A nurse who worked alongside her sister at Queen Elizabeth Hospital is currently in intensive care two weeks after her sister died from Covid-19.

Esther Akinsanya, 55, died on April 15 inside the intensive care unit at Queen Elizabeth Hospital where she had worked for over 20 years.

Mary Idowu, 61, lived with her sister and worked alongside her at the Woolwich hospital but also fell ill and has tested positive for coronavirus.

Both were nurses, and both worked on the frontline in the Covid-19 wards.

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Esther's son Sam now says the family faces the "greatest tragedy of all time" if they lose both his mother and his aunt to the virus.

Sam Akinsanya, a Amazon delivery driver and photographer, said it was "one of the scariest moments of his life" losing his mother, and two weeks later they are still waiting on 'Big M' to recover.

The three lived together in Thamesmead along with Sam's younger sister Rachel and his own son Elisha.

"They raised me, so it's tough to go through," he said.

"To lose one is awful, but to lose two, the two people who raised you, it would be the worst tragedy of all time."

It is thought one of the nurses caught the virus from a patient, but both quickly became ill at the same time and were admitted into hospital within hours of each other.

Mary was hit the hardest early on, going straight into intensive care in early April and immediately being sedated.

Sam's mother Esther was initially better, but slowly deteriorated.

On April 15, she skyped Sam to tell him she was going to be sedated, and also told him to 'look after your sister'. She died two hours later.

Two weeks on, Mary has spent an extended period of time in a coma, but Sam said she was now beginning to improve.

"Four days ago she started to wake up. She's still on a ventillator and clearly its taking a while for her brain to properly wake up after so long under.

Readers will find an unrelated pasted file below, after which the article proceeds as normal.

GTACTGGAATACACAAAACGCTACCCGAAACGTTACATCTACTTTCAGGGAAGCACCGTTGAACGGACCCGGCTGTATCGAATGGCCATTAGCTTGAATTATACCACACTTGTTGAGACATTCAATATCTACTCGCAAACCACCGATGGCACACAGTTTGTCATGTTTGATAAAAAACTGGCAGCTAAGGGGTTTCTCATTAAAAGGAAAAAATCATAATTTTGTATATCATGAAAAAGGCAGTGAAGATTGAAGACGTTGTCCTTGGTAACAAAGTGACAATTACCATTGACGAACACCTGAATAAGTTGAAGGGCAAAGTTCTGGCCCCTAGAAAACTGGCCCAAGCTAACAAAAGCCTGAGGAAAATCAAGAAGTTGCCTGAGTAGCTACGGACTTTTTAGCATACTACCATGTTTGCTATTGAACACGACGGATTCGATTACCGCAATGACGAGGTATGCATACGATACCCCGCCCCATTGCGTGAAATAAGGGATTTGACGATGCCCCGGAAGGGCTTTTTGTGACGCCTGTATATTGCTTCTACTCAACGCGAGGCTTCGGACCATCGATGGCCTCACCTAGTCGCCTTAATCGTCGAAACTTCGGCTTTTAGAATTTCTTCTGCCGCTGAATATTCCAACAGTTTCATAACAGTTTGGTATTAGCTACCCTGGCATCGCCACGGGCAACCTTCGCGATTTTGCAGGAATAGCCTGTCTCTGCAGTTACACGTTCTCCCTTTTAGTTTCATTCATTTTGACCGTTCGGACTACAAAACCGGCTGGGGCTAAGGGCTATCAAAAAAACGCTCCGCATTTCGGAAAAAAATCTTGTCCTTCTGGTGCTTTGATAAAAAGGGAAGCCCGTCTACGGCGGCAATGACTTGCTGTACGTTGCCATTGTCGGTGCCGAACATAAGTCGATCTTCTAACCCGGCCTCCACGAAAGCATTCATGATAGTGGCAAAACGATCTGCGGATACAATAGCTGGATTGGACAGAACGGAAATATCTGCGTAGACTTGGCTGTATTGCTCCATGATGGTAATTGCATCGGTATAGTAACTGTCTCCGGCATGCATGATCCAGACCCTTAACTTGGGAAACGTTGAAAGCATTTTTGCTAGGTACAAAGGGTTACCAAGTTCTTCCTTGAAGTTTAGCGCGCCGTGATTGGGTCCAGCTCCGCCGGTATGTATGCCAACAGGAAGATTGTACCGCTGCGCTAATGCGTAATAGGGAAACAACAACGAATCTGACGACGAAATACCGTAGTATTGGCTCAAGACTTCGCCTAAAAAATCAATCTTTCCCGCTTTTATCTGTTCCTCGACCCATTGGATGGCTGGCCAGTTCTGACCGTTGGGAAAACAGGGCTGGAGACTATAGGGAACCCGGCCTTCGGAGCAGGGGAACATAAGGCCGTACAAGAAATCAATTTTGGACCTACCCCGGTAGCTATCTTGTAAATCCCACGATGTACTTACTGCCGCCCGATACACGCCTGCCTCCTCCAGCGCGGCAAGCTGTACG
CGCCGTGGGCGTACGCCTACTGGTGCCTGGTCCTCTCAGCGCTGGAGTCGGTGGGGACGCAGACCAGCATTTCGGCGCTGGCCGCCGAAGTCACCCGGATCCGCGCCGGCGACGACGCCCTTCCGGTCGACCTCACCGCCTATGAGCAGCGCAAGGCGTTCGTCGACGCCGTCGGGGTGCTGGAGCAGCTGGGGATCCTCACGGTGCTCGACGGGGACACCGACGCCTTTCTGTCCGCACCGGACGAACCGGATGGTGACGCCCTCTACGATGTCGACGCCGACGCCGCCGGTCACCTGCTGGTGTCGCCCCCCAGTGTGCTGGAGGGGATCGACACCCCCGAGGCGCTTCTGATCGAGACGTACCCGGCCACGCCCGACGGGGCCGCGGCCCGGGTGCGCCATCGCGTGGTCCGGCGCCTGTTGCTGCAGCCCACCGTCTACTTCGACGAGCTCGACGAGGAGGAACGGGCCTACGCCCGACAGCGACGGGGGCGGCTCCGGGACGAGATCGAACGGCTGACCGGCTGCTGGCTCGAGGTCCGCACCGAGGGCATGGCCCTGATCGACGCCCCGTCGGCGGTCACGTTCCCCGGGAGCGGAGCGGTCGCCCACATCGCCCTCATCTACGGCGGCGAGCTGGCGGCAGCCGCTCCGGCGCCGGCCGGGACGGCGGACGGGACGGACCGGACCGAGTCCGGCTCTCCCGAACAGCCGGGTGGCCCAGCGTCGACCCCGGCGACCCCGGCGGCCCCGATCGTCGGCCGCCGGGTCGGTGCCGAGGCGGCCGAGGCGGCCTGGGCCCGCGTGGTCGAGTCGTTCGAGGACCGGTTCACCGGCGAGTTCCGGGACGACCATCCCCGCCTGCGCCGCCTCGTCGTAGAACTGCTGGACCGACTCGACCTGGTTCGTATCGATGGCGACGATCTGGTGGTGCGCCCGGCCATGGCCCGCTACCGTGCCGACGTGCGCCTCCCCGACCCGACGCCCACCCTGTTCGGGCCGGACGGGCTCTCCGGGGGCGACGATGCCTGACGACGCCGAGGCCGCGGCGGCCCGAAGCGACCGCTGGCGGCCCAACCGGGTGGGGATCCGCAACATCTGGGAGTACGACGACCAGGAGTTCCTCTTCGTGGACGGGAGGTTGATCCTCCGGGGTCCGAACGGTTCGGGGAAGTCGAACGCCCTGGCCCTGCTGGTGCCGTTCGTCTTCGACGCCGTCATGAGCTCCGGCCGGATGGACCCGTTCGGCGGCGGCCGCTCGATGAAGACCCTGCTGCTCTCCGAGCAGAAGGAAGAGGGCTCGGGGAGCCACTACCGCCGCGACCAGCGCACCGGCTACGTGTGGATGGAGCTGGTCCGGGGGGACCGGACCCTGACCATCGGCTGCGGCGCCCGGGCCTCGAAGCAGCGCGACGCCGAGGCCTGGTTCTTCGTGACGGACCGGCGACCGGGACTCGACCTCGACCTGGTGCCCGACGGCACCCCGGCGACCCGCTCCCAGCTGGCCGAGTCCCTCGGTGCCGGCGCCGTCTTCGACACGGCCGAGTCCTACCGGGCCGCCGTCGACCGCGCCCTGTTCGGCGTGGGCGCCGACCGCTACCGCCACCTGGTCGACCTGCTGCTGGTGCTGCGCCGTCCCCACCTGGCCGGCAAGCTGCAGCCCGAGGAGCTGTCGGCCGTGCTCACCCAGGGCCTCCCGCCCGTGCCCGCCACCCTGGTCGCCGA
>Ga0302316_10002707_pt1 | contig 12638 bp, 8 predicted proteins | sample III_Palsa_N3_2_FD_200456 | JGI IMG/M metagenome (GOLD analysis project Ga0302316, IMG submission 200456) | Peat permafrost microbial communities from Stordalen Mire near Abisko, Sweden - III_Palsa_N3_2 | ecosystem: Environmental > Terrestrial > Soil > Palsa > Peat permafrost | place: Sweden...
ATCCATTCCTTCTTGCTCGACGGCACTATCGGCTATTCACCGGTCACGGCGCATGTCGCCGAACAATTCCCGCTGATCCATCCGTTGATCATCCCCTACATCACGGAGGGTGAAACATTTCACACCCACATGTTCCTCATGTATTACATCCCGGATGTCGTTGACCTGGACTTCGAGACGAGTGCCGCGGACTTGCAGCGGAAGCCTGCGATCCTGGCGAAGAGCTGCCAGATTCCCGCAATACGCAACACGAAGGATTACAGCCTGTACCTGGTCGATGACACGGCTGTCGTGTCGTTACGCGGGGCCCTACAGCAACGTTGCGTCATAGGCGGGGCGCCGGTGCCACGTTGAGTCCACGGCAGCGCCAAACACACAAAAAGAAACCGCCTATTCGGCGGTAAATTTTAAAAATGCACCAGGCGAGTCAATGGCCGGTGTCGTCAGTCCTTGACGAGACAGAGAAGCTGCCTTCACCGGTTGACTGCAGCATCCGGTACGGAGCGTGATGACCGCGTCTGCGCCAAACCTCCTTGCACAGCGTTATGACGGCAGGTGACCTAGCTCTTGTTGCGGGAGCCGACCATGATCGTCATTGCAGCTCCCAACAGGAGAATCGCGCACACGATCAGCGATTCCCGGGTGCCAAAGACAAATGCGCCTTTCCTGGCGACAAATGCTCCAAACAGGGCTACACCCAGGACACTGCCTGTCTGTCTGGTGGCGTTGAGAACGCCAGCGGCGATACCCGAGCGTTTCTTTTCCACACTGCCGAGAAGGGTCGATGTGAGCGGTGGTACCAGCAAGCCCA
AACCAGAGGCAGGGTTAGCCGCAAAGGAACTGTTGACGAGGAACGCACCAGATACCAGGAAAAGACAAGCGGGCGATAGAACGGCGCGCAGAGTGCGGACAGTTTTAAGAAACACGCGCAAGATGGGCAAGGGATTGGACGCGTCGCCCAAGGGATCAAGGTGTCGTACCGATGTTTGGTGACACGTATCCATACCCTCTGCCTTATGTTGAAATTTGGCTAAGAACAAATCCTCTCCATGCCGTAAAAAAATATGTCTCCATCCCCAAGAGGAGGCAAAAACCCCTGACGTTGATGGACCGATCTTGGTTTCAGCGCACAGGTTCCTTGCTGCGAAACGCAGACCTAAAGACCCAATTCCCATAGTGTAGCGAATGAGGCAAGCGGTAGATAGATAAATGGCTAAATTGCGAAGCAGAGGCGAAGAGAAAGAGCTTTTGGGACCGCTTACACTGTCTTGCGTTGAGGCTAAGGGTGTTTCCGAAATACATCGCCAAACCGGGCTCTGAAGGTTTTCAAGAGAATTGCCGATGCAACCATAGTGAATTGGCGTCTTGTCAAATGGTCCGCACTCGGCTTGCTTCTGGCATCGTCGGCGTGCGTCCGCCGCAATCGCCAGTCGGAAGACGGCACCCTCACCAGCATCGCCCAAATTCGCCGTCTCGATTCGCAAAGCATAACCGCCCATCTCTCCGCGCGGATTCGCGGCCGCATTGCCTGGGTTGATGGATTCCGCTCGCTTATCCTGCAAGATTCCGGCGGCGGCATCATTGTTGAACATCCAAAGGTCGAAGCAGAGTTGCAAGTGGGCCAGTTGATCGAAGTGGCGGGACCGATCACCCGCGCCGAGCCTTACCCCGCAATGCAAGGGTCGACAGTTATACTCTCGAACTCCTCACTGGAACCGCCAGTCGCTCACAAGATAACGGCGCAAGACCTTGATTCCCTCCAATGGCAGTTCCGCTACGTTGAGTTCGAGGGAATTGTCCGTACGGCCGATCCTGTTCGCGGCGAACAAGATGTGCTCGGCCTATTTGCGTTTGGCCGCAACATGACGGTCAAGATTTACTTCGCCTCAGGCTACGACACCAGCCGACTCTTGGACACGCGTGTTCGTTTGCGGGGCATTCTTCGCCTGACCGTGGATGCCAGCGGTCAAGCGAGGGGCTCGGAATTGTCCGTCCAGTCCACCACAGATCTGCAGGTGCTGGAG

"She's doing well, but there's a long way to go."

"What's really tough is we're not allowed to see her, video call or anything. We just want us to hear our voices."

However, with Mary still in intensive care, she does not yet know about her sister's death.

"That's something we'll have to deal with when the road gets there. It's scary."

In a tribute to his mum, Sam described Esther as a "caring, loving, selfless person" who loved her job and helping people.

He said she was "the pillar of our family," and even at work she was nicknamed 'matron' by her colleagues as a mark of respect.

Esther Akinsanya is just one of the many NHS frontline staff from a black and ethnic minority background who have been disproportionately affected by coronavirus.

Sam said that neither Esther or Mary had mentioned problems with PPE at work, but both were not the type to complain.

"Were they being protected, cared for? I have no idea.

"But my mum isn't here anymore, and my aunty is fighting for her life.

"Clearly it's not enough, and staff are dying. I hope that after this there is an honest and open conversation about what's happened and what's gone wrong."

He added: "No one expects it until it hits your home like it has ours.

"I only hope the NHS is nurtured and given everything it needs, because without the NHS we are in trouble."